Vesticon Corp, Portland, Ore, reports the widespread availability of its newest product, the Epley Omniax System, a software-guided, patient positioning system designed to help physicians and other care providers to diagnose and treat vestibular disorders, such as the most common type, known as benign paroxysmal positional vertigo (BPPV).
Some 15 million Americans annually suffer from vestibular vertigo, often with debilitating symptoms.
Invented by John Epley, MD, developer of the "Epley Maneuver" for treating BPPV, the system derives its name from the 360° multi-axial positioning it provides. The software-driven patient positioning system uses infrared goggles to assist caregivers in analyzing abnormal eye movement patterns associated with the shifting of loose particles in the inner-ear canals that cause BPPV. Physicians and therapists can rotate patients to virtually any position, including a 360° flip.
The system offers precise nystagmus-based evaluation, and enables caregivers to detect, differentiate, treat, and manage balance and dizziness disorders, the company says.
Epley says that balance disorders often involve loose particles in more than one inner ear canal, or particles in a canal other than the posterior canal. Occasionally the problem is caused by some other issue, such damage to the brain or a problem elsewhere in the ear. Too often, if the Epley Maneuver doesn’t solve the problem, patients are told there is nothing that can be done and they need to learn to live with it.
With the Omniax System, physicians can rule in or rule out various causes of vestibular vertigo and if it is determined that the cause is particles in the ear canal, the system provides a means to more easily and more effectively treat it, the company says. Its multi-axial rotational capability allows for more comprehensive treatment where manual maneuvers are problematic, such as when the patient is frail, obese, or disabled.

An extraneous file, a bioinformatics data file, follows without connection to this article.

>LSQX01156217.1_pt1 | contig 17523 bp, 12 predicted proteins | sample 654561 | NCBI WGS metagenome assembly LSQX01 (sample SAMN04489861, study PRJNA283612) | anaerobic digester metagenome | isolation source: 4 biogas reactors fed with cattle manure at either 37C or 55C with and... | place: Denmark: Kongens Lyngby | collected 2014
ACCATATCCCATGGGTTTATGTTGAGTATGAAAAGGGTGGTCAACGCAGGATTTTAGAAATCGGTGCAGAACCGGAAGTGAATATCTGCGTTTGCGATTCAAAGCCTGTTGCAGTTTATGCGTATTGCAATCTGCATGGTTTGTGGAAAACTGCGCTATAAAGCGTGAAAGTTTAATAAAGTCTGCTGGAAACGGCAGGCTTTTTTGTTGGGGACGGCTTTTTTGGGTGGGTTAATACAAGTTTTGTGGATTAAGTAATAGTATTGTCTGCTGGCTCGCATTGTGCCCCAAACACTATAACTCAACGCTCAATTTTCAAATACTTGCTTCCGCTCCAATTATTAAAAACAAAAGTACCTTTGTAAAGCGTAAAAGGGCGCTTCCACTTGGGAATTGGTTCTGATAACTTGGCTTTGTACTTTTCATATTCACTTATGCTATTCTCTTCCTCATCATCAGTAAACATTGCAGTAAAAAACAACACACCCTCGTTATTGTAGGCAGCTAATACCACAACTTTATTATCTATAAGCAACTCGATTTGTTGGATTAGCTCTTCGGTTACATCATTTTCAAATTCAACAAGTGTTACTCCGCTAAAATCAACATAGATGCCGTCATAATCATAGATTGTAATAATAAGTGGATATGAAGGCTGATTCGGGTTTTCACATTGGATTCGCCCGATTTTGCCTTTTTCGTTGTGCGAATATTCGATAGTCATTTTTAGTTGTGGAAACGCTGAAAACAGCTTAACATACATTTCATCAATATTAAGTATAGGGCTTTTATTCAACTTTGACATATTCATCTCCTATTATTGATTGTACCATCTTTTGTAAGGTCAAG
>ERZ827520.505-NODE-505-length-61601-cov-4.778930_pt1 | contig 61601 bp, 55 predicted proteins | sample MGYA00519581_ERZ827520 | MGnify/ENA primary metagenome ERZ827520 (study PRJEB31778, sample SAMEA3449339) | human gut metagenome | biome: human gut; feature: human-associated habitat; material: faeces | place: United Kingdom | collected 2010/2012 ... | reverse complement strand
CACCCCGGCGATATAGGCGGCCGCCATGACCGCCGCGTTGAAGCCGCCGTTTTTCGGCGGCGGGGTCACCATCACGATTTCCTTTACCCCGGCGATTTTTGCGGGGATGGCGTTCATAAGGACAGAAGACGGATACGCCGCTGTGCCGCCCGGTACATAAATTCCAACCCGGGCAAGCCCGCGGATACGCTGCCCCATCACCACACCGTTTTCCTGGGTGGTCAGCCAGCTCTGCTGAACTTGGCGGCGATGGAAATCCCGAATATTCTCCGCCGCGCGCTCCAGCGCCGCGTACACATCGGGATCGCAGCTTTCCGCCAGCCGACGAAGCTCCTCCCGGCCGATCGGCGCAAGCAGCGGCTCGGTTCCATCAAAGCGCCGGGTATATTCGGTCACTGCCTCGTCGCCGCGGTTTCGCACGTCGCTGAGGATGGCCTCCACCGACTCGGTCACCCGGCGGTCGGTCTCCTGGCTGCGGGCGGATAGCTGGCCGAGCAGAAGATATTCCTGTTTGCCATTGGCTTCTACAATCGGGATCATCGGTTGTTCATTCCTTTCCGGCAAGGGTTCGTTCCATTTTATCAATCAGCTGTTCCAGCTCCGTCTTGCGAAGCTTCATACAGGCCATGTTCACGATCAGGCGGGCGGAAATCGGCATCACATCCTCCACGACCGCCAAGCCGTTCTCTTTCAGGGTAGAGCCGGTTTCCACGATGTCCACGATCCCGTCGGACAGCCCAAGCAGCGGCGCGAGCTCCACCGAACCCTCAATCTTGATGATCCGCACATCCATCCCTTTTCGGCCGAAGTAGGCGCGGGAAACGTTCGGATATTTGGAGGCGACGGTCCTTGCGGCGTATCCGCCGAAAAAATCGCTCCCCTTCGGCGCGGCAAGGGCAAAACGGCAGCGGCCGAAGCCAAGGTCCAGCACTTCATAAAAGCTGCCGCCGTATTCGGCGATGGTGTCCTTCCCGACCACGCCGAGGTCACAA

In addition to the system at Epley’s practice in Portland, systems have been installed at the Legacy Holiday Park Clinical Research Technology Center, Portland; the Senta Medical Clinic, San Diego; the Florida Ear and Balance Center, Celebration, Fla; the Ear and Balance Institute, Baton Rouge, La; the Michigan Ear Institute, Farmington Hills, Mich; and the Hearing and Balance Unit of the Royal Prince Alfred Hospital, Camperdown, NSW, Australia.
This month, Vesticon will be installing new commercial units at the Werner Institute of Balance and Dizziness in Las Vegas and at the Louis Stokes VA Medical Center in Cleveland.
Vesticon is focused on practical solutions that narrow the gap between medical knowledge of the vestibular system and putting that knowledge into practice at the clinical level. Research for the company’s three products currently in development has been supported by the National Institutes of Health Small Business Innovation Program (NIH SBIR). The first of these products to gain FDA approval is the Epley Omniax System.